On the way to Rotorua from Auckland, I had some brochures and my guidebook out and I was reading up on the city we were soon to arrive in. Every single attraction- geothermal reserves, wildlife parks, even the sheep show at the Agrodome- charges an exorbitant entrance fee, between NZ$25-30 per adult. The newish Te Puia, which is home to the Maori Arts and Crafts Instituate and Whakarewarewa geothermal valley, charges $43! Nothing seemed to be free except for gazing out at Lake Rotorua. I resigned myself to paying the high prices and told Bob, “We’d better just pick one thing, so we don’t end up spending too much money.” We had to. There was nothing else to do in Rotorua, right?
Wrong. There is plenty of free stuff to do, and the only money we ended up spending in Rotorua was on meals. Our couchsurfer host, Bheema, gave us most of this advice, but some things we found on our own. He had lived in Rotorua for a year, if I remember correctly, but is allergic to paying for fun. We were so lucky to be staying with him, but we know not every visitor to the Rotorua area can visit his house. Here are his (and our) top things to see and do:
- Tamatekapua Marae/ St. Faith’s Anglican Church (Ohinemutu) -this is a working marae, so I don’t think visitors are allowed inside, but it’s still wonderful to look at from the outside. Visitors are welcome inside St. Faith’s, which is an Anglican church built in the early settlement years. The strong Maori decorative influence inside is a must-see. Don’t forget to check out the stained-glass window of Jesus walking on Lake Rotorua! The fascinating graveyard out back is the final resting place of many of the first Maori converts in the area, as well as missionaries who came out to NZ and never went home. Bonus: while walking around the area, you’ll see lots of tiny, bubbling springs. Many are simply in resident’s front yards or along the side of the road. Check if they’re hot!
- Pohutu Geyser -I know, you want to see a geyser. And Pohutu, which is inside the Te Puia complex, is one of the most reliable, going off 10-15 times per day. If you don’t want to pay for Te Puia but do want to see a geyser, you can. It’s easiest if you have a car. Drive south on Fenton Street, past several motels, until the road curves right and there is a parking lot right in front of you. That’s Pohutu. If the geyser’s going off, you’ll be able to see the steam from a kilometer or two away. Park in that parking lot and look through the fence. You’ll be able to see the entire geyser.
- Government Gardens Park, War Memorial Park -Parks are always good for a stroll, and both of these parks have lakefront views. Government Gardens has, as you might have guessed, lovely gardens. The playgrounds are nice too, especially in War Memorial Park.
- Sulphur Flats -not far from Government Gardens lie the Sulphur Flats, an area that’s particularly geothermically active. There are walking tracks running through, and (though the signs say not to) it’s possible to walk a few meters off the track and check out those bubbling hot mudholes. I know I probably shouldn’t recommend that kind of thing (just asking for a lawsuit) but they’re not that big and you’d have to be really determined to fall in. The tracks are not that long, you could just as easily spend 5 minutes or one hour here. It all depends on how long you can stand that eggy smell!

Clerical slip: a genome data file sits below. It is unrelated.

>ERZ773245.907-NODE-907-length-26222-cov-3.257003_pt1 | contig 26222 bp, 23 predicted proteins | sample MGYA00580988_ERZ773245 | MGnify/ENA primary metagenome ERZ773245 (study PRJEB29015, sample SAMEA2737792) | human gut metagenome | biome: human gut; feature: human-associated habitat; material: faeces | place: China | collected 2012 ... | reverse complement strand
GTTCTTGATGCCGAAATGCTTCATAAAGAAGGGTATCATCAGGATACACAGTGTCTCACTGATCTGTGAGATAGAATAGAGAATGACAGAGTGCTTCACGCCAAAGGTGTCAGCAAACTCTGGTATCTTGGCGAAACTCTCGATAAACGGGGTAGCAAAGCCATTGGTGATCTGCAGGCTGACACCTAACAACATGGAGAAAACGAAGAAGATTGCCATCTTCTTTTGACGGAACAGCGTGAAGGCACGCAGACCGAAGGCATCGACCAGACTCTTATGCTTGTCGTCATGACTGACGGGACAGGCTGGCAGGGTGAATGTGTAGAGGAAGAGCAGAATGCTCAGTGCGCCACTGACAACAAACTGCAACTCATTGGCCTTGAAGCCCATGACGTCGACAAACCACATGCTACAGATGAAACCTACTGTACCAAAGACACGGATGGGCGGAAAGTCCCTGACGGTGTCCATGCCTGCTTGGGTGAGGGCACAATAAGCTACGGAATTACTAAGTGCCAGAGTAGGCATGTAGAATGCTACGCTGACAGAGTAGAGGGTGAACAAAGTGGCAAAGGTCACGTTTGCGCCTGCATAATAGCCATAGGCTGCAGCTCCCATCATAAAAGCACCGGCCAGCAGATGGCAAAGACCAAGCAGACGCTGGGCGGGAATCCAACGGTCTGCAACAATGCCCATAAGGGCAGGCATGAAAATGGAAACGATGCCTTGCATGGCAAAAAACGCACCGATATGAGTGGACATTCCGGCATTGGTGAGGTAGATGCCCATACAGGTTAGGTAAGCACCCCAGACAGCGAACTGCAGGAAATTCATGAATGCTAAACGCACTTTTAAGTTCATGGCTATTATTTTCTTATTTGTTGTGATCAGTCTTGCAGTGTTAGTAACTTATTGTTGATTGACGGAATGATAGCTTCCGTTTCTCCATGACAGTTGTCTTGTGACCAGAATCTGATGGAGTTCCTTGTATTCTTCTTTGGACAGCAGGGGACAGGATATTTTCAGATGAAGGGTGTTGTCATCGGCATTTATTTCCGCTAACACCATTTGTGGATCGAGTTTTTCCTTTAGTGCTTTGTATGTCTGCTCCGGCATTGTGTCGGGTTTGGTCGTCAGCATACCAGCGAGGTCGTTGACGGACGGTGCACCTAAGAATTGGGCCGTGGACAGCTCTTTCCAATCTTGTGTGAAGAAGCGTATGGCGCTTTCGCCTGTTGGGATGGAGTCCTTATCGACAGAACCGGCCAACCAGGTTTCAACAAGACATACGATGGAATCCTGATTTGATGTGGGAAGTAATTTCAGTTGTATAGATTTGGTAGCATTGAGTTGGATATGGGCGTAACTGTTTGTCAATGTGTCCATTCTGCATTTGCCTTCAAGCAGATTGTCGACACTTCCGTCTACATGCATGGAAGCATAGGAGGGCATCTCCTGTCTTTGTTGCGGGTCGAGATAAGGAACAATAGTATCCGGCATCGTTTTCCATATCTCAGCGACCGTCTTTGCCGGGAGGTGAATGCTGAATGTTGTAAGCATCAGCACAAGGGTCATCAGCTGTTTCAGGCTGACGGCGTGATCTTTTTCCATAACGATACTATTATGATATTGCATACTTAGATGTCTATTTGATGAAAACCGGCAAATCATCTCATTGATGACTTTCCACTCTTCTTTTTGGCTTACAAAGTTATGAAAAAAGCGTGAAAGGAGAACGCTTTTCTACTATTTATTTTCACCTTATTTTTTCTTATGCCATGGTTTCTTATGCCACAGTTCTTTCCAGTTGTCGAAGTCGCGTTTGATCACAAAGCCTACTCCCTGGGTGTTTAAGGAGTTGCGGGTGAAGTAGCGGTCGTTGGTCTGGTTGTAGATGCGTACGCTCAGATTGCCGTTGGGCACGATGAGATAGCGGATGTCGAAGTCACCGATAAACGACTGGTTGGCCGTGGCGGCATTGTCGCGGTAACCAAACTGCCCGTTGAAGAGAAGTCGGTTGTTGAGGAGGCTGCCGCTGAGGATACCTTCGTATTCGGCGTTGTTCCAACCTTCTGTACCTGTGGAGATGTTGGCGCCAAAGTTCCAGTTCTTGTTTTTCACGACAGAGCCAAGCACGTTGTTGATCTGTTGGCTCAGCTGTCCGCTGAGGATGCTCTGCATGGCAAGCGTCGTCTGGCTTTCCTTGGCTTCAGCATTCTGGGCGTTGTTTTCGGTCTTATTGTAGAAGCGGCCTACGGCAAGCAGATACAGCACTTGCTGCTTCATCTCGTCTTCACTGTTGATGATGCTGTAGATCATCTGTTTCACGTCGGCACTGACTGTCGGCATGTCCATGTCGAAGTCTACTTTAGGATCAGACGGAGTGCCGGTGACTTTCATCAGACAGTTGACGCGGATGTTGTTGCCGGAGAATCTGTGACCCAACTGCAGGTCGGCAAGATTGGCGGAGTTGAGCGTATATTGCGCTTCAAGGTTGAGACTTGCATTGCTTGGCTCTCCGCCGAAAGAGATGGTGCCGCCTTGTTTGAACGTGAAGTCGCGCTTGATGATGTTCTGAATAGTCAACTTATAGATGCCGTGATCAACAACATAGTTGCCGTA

5. Kerosene Creek -speaking of smells, this creek is not so eggy but truly smells of kerosene. It’s heated geothermically, and has a temperature similar to bathwater. It’s great for a swim. To get there, drive out of Rotorua on SH5 to Taupo. Just before Wai-O-Tapu Thermal Wonderland, there is a road called Old Wai-O-Tapu Road. Turn left, and a short way down that road you’ll see signs and a parking lot for Kerosene Creek. Nearby, you’ll also see signs for Rainbow Mountain; it’s definitely worth walking 10 minutes to the lookout.
6. Lake Okataina -this lovely lake has the remains of a Maori pa, or fortified hill site, as well as several walking tracks around the lake and the pa. There are several different tracks, ranging in length from a few kilometers to 22. To get there from Rotorua, head towards the airport on SH30. Pass the airport and a Shell station, then take a right (staying on 30) heading towards Whakatane. Pass Hauparu Bay and go to Ruato Bay, on the shores of Lake Rotoiti. When the lake comes into view, you will see a sign for Lake Okataina- 7km. Turn right and follow this road to the end. It takes about 20 minutes to walk up to the pa and you could easily spend half an hour to an hour investigating the area. There are a lot of dug-out areas that were obviously used for storage; signs on the pa suggest that it was for earthenware, but we didn’t see any.
Above all, enjoy yourself! Rotorua is an interesting place to while away a few days, and it needn’t break the bank.